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N.D.Cal.: Agreement to Shorten Statute of Limitations to Six Months Procedurally and Substantively Unconscionable Under California Law
Bowlin v. Goodwill Industries of Greater East Bay, Inc.
This case was before the court on the plaintiff’s motion for partial summary judgment as to the defendant’s twenty-sixth affirmative defense, which asserted that the claims were barred based on the six-month limitations provision contained in an agreement between the parties that the plaintiff was required to sign as part of his employment with the defendant. The plaintiff argued that the clause in the agreement between the parties shortening the time in which the plaintiff had to bring his claims was unconscionable, rendering the agreement unenforceable, and his claims timely. The court granted the plaintiff’s motion holding that the six-month limitations period was in fact unconscionable under California law.
Initially the court held the agreement was procedurally unconscionable, because the agreement was a contract of adhesion. Discussing this issue, the court reasoned:
The threshold inquiry in California’s unconscionability analysis is whether the … agreement is adhesive.” Nagrampa v. MailCoups, Inc., 469 F.3d 1257, 1281 (9th Cir.2006) (quoting Armendariz, 99 Cal.Rptr.2d 745, 6 P.3d at 689). A contract of adhesion is “a standardized contract, which, imposed and drafted by the party of superior bargaining strength, relegates to the subscribing party only the opportunity to adhere to the contract or reject it.” Armendariz, 99 Cal.Rptr.2d 745, 6 P.3d at 689. A finding that a contract is adhesive is essentially a finding of procedural unconscionability. Nagrampa, 469 F.3d at 1281;Circuit City Stores, Inc. v. Adams, 279 F.3d 889, 893 (9th Cir.2002) (“The [contract] is procedurally unconscionable because it is a contract of adhesion….); Flores v. Transamerica HomeFirst, Inc., 93 Cal.App.4th 846, 113 Cal.Rptr.2d 376, 382 (Cal.Ct.App.2001). The critical factor for determining both adhesion and procedural unconscionability is whether the contract “was presented on a take-it-or-leave-it basis” and “oppressive due to an inequality of bargaining power that result[ed] in no real negotiation and an absence of meaningful choice.” Nagrampa, 469 F.3d at 1281.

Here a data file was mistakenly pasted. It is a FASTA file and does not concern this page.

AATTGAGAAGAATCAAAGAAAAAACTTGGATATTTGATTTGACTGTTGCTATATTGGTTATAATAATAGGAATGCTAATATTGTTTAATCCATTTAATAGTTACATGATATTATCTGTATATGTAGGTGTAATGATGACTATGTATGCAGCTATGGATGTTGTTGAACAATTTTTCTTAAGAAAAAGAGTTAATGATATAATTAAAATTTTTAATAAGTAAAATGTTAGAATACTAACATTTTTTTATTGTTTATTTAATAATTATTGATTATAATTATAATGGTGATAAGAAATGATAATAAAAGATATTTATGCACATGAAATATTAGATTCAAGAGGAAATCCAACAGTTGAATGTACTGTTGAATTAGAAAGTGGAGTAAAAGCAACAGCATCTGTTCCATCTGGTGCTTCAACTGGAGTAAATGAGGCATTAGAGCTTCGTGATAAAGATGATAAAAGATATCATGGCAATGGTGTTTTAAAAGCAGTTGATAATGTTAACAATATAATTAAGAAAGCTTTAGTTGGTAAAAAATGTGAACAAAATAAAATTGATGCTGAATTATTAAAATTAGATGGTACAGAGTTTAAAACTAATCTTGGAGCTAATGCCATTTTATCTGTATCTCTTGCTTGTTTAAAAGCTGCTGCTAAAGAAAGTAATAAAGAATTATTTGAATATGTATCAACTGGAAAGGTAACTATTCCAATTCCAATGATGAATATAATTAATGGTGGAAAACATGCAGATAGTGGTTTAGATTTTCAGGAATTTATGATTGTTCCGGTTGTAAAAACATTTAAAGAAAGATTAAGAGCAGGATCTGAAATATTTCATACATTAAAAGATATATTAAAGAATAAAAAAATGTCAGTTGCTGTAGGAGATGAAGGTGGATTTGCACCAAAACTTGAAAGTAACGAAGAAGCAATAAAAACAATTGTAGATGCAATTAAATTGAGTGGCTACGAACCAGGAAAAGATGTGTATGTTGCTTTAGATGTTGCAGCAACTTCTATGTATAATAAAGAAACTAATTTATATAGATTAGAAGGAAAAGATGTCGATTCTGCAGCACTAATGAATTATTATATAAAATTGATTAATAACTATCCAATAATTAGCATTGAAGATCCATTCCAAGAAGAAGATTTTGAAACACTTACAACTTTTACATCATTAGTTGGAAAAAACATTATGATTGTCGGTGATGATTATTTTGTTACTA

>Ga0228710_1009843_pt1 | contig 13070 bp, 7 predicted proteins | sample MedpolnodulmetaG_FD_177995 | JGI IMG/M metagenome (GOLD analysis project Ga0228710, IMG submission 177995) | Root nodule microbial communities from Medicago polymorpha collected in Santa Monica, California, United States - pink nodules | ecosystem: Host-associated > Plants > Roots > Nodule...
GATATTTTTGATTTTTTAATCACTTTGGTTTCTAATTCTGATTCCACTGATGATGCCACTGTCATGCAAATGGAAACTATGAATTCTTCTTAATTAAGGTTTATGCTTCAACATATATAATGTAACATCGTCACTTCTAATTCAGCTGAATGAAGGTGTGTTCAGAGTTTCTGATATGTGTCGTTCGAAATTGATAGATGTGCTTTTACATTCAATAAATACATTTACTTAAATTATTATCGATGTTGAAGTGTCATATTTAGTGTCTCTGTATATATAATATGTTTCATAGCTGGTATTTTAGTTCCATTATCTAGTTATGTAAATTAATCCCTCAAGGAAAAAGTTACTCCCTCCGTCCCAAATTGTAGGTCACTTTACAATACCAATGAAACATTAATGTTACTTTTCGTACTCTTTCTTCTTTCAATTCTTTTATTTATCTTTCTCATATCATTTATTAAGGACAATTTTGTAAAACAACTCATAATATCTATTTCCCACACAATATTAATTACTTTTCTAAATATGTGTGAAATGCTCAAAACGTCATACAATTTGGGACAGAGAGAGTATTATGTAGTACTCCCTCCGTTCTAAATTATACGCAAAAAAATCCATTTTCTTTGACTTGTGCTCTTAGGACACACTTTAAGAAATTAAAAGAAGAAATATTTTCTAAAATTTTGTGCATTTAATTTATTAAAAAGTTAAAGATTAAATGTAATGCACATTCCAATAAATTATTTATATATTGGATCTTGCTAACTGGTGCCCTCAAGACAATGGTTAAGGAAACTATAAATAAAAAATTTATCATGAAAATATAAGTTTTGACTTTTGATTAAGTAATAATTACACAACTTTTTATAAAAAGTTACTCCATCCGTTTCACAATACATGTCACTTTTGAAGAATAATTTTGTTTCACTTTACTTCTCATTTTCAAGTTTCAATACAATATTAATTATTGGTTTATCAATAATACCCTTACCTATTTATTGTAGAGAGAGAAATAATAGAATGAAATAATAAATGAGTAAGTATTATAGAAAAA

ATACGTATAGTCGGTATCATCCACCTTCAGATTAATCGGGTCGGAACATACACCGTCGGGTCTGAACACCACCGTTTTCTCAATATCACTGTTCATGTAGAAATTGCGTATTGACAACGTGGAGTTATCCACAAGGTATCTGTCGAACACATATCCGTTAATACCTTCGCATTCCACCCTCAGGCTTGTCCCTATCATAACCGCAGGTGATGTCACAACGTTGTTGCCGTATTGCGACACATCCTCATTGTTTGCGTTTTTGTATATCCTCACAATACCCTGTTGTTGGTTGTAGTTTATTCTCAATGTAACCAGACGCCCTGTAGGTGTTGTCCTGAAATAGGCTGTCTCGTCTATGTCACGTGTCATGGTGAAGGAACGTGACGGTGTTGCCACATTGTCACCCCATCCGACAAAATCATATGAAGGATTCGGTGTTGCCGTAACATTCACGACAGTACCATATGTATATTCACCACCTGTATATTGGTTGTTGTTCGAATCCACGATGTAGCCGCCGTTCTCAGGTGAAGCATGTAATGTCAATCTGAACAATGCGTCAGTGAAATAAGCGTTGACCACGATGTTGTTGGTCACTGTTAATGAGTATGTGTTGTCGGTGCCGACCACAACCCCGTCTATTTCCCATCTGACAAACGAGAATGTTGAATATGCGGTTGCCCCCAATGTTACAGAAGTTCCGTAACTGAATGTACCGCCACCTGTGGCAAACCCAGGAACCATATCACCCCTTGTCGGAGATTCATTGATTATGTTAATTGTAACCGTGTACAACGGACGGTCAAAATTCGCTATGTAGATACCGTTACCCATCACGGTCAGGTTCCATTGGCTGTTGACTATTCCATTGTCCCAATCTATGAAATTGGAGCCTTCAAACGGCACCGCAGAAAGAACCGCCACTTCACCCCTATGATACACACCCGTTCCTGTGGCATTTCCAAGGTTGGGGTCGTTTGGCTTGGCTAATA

Goodwill’s senior human resources administrator, Grizelda Guzman, states that “all employees were presented with [agreement at issue] in 2008.” Dkt. No. 32–1 ¶ 5. This suggests that the agreement was a standard contract, drafted by Goodwill. As the moving party, however, it is Bowlin’s burden to show that there is no genuine factual dispute that the manner in which the contract was presented to him renders it procedurally unconscionable. To this end, Bowlin submits a declaration and avers that “a manager presented [him] with a copy of the agreement … to initial and sign while [he] was working,” that no one “reviewed the terms or content of the agreement with [him],” and that he “was not able to discuss, negotiate or modify any of the terms or content of the agreement.” Dkt. No. 29–1 ¶¶ 2–4… Accordingly, the Court finds that as a matter of law, the agreement is procedurally unconscionable.
The court then held that the agreement was also substantively unconscionable, holding that, as a matter of law, applying a six-month limitations period to wage and hour claims is unduly harsh.
Because the court held that the agreement was both procedurally and substantively unconscionable, it struck the six-month limitations period from the parties’ agreement and granted the plaintiff’s motion for partial summary judgment.
Click Bowlin v. Goodwill Industries of Greater East Bay, Inc. to read the entire Order Granting Motion for Partial Summary Judgment.
S.D.Cal.: Although Arbitration Agreement With Class Waiver Enforceable, Confidentiality Provision Stricken as Unconscionable Because Overbroad
Grabowski v. Robinson
This case was before the court on defendant’s motion to compel arbitration on an individual (rather than class) basis. Although the court noted that plaintiffs were required to sign the arbitration agreement contained in their compensation agreements, under threat of forfeiture of commissions, the court held that did not make the agreement unenforceable as entered into under duress. The court also, in large part, dismissed other arguments regarding the substantive and procedural unconscionability of the agreement. However, as discussed here, the court held that the confidentiality provision which barred any discussion of the litigation without the other party’s consent to be far too broad.